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Watchdog extends probe into cyber attack on Nonghyup

All Headlines 10:51 May 04, 2011

SEOUL, May 4 (Yonhap) -- South Korea's financial watchdog said Wednesday it will extend its ongoing inspection into a hacking attack on the country's agricultural cooperative lender that crippled its online services last month.

The Financial Supervisory Service (FSS) launched the probe at the National Agricultural Cooperative Federation, or Nonghyup, on April 18 following the attack that North Korean hackers are believed to have masterminded.

The intrusion crashed Nonghyup's online services for weeks last month and the firm's feeble computer security maintenance drew heavy criticism from the regulator and customers.

The inspection, initially set to end on Wednesday, will be extended till May 12 to further examine who is responsible for the failure of online operations, the regulator noted.

"Inspectors will try to identify those who are responsible," an FSS official said. "During the inspection last month, the firm was found to have failed to properly manage its internal regulation."

The decision came one day after the prosecution concluded that Pyongyang's intelligence organization was responsible for the attack. Prosecutors also found that Nonghyup violated computer security control regulations in its maintenance of the key laptop used to control the overall computer systems and managed poorly confidential passwords needed to operate the security system.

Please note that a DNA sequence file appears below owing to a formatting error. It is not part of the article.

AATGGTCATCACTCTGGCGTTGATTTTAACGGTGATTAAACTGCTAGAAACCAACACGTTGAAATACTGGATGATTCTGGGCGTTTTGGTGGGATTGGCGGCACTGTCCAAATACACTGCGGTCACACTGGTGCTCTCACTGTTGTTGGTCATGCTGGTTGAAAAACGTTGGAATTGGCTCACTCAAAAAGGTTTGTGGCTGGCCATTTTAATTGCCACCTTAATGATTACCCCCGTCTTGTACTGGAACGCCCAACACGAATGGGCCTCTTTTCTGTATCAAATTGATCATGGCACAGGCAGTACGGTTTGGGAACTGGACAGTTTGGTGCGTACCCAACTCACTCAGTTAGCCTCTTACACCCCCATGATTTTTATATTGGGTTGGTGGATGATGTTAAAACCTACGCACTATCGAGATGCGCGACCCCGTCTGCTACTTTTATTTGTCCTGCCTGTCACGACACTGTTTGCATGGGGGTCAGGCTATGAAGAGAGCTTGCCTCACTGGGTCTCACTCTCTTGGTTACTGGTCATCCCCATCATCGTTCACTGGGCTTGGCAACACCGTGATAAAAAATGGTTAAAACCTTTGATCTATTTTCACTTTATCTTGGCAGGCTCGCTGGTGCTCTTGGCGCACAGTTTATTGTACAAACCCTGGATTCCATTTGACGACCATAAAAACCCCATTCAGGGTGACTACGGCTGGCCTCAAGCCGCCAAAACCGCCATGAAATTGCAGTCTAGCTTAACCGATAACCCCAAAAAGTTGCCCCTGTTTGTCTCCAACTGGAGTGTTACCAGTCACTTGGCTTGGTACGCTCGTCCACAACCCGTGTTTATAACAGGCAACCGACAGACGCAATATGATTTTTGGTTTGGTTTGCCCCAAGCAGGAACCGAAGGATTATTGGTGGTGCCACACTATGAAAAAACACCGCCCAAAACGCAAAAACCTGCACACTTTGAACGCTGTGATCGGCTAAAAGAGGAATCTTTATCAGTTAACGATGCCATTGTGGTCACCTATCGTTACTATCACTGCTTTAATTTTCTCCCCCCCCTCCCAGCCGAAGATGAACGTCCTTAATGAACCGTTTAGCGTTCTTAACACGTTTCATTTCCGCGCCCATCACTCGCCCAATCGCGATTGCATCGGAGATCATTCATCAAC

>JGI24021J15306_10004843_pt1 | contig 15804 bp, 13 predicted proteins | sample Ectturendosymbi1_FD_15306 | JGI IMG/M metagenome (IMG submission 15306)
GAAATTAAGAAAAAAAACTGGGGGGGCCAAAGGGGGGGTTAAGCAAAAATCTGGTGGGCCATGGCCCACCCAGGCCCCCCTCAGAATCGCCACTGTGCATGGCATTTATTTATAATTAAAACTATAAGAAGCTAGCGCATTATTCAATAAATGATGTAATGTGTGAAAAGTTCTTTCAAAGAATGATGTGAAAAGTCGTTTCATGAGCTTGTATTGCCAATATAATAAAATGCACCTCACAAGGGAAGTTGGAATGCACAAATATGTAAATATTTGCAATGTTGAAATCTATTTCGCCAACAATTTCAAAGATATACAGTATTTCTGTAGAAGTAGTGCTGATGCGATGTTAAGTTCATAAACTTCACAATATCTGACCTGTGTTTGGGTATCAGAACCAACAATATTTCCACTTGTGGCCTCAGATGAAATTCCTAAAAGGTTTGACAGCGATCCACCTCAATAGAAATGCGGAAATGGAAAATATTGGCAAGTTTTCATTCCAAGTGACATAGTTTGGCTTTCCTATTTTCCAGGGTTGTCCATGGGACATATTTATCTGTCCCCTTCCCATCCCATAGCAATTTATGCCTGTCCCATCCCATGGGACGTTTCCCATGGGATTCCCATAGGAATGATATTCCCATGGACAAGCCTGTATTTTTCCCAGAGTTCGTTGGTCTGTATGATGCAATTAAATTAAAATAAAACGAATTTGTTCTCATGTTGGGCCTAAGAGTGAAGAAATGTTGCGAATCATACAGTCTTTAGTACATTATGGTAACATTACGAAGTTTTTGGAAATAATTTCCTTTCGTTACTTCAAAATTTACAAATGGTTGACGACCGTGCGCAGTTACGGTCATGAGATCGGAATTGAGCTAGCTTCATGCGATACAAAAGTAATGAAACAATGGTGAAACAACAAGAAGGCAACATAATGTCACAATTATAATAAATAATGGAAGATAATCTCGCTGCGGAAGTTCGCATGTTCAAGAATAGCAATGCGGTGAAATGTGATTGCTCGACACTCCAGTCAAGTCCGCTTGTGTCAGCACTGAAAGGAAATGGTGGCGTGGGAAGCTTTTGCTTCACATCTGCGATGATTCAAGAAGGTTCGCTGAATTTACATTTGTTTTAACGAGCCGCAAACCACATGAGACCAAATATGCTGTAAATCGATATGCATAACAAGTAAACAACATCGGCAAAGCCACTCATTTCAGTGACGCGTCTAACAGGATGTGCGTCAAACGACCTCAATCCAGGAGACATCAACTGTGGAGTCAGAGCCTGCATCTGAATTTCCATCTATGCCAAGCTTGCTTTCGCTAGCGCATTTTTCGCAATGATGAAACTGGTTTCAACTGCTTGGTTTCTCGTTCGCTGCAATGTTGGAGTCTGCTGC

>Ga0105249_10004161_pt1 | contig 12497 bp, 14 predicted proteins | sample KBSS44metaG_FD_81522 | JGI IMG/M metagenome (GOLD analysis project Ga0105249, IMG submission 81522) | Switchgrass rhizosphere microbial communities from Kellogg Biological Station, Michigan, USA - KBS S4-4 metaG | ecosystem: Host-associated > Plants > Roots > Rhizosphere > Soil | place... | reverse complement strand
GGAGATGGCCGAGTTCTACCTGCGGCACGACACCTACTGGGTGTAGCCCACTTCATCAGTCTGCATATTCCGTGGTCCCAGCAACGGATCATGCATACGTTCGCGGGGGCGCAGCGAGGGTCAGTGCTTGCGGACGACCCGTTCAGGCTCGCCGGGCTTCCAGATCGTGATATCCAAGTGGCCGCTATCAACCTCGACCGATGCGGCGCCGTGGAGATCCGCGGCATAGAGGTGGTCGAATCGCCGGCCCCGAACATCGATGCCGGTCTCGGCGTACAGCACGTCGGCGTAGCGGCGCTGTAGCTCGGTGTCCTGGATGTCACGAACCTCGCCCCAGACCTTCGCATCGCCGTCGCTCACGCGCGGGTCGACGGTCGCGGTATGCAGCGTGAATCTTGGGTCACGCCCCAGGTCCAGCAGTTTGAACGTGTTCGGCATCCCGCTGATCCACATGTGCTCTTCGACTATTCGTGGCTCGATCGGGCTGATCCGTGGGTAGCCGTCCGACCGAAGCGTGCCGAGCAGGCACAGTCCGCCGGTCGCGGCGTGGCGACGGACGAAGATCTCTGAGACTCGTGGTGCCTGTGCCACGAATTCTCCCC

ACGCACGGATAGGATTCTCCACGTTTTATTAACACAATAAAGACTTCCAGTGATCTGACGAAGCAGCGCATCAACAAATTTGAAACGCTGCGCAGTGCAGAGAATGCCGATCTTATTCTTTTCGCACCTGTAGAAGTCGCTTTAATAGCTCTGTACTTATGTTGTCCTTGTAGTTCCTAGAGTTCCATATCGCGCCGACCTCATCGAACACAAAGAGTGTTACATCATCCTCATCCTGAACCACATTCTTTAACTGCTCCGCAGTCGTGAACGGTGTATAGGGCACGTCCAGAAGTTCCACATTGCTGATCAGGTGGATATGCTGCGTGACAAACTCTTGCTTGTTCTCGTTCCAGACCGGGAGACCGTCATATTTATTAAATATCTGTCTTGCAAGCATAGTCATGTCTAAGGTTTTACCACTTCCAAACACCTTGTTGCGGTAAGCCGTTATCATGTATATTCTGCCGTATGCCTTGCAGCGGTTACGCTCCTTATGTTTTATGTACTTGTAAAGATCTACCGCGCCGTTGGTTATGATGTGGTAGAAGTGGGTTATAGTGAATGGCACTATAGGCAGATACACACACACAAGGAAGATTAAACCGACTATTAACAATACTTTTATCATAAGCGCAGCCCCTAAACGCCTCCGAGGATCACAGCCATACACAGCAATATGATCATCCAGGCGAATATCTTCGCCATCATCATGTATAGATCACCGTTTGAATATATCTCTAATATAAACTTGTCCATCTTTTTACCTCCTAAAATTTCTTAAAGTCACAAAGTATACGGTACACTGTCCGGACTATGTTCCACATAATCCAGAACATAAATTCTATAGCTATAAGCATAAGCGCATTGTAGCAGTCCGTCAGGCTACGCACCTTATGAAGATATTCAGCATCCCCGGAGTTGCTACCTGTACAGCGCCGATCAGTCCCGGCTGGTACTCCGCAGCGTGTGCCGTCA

"The FSS will conduct legal reviews to seek due accountability for those related to the incident," another FSS official said.

Meanwhile, several groups of Nonghyup customers are moving to file class-action lawsuits against the cooperative lender, citing massive financial damage and other losses that the weeks-long service stoppage caused.

One group of 1,600 customers that organized over the Internet said it decided to file a class-action lawsuit against Nonghyup and will soon hire a law firm to proceed with the plan.

As of Monday, a total of 1,385 complaints were filed with Nonghyup regarding damage from the crippling attacks, and 1,361 out of the total cases were settled with about 20 million won (U$18,632) paid out as compensation, according to Nonghyup.

Nonghyup's chairman said last month that "we will compensate customers entirely for any objective and apparent damage."

pbr@yna.co.kr
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